I think a key lesson from Suzanne's practice is the value - at the right point in your development - of taking a risk. There's a difference between heedless struggle that makes you tired, and attempting a difficult set, one that may carry a considerable likelihood of falling short of the standard you're aiming for.
Suzanne's decision to abort the set because she miscalculated SL and effort on the first round was a brave one. I think it's better to do something you can turn into a positive experience when you wear yourself out by aiming too high. But it's good to aim high semi-regularly too.
I recall something one of my swimmers told me in the spring of 1979, when we had just completed a season in which my team improved more than any other group I'd coached in my career to that point (dating to 1972). This was my first year coaching this team, in Richmond VA. The best swimmer on the team, who had just won the 100 and 200 Fly in record time at US Junior Nationals (ages 18 and under) and been part of a winning medley relay, told me that the most valuable part of our training was "You regularly ask me to do something I wasn't sure I could do."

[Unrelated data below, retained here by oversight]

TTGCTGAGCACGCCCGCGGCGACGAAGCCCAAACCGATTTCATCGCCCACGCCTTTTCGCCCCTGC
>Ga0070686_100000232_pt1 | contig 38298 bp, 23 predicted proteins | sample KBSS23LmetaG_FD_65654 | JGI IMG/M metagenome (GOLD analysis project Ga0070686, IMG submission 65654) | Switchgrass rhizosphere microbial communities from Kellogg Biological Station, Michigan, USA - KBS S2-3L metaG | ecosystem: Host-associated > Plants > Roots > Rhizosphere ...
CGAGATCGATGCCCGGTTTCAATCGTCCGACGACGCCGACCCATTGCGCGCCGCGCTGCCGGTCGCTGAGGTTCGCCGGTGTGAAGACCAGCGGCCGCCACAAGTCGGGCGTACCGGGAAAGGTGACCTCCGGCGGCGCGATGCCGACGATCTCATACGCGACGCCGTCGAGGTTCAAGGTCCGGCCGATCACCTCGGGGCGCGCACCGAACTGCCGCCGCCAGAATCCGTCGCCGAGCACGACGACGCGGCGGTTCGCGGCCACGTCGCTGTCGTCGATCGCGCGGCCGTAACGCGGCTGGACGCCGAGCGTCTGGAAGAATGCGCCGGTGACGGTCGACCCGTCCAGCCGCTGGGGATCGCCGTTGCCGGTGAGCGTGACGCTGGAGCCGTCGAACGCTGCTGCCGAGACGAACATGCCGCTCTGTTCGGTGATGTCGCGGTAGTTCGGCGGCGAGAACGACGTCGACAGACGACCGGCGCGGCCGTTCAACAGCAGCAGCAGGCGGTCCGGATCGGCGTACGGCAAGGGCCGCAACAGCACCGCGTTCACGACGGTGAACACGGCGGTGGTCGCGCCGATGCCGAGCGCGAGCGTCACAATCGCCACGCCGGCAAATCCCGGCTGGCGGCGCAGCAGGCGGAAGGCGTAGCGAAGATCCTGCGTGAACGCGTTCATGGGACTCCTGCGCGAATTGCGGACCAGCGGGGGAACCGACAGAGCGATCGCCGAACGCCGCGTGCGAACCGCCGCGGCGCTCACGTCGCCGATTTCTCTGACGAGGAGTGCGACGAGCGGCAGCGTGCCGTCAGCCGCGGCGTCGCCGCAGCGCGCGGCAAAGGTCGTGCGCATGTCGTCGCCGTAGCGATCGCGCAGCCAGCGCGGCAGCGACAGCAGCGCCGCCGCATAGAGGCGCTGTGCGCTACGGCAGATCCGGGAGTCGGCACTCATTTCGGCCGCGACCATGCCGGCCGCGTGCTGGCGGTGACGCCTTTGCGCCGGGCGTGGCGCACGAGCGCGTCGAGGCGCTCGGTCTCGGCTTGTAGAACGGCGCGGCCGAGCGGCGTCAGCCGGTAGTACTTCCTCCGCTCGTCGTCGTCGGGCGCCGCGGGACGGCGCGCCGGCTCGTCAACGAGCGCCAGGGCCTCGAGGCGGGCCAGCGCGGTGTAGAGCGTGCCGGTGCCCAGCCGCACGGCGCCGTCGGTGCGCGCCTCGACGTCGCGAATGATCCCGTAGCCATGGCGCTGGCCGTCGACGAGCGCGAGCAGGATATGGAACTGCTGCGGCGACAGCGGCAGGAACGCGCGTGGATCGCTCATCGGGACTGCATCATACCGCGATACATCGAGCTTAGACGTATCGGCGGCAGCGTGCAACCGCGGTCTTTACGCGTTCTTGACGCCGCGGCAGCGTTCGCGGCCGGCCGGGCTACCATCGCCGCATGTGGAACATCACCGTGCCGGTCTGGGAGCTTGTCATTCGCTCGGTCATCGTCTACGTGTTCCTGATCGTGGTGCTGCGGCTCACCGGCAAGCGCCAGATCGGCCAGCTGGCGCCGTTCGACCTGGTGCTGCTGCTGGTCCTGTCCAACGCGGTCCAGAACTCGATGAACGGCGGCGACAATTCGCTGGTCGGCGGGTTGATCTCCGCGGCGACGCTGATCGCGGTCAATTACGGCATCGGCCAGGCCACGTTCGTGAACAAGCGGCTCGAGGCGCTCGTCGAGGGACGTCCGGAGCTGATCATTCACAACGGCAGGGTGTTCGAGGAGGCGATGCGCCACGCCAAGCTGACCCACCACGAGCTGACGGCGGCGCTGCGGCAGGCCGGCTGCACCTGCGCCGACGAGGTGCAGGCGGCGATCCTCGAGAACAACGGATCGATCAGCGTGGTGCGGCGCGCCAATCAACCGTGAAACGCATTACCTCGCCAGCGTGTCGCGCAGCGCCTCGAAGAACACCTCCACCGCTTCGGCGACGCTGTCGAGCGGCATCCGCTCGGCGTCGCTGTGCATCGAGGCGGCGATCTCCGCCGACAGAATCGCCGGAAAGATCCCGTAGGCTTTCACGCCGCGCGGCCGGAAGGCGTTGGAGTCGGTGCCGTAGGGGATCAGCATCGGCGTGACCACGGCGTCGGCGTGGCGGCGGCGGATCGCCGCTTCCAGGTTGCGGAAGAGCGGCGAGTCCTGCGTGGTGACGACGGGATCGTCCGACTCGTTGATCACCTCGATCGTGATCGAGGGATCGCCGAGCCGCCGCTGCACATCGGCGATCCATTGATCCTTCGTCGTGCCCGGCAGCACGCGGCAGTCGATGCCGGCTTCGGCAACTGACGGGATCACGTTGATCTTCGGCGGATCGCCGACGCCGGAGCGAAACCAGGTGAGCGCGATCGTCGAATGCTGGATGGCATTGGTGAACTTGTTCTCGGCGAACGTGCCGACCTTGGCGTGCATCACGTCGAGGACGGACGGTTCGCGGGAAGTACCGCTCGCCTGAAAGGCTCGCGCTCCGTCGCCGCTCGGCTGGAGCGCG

Suzanne's matrix set should be a good step-up challenge for anyone who has never attempted this kind of set before. It includes two key challenges
1) Descend times for 3 to 4 100s, without changing stroke count.
2) Choose - then choose to change - your stroke count.
She attempted a matrix of 4 x 4, and fell short. Her suggestion of trying perhaps 3 x 3 on your first go is a good one.
Head Coach & Chief Executive Optimist
May your laps be as happy as mine.
My TI Story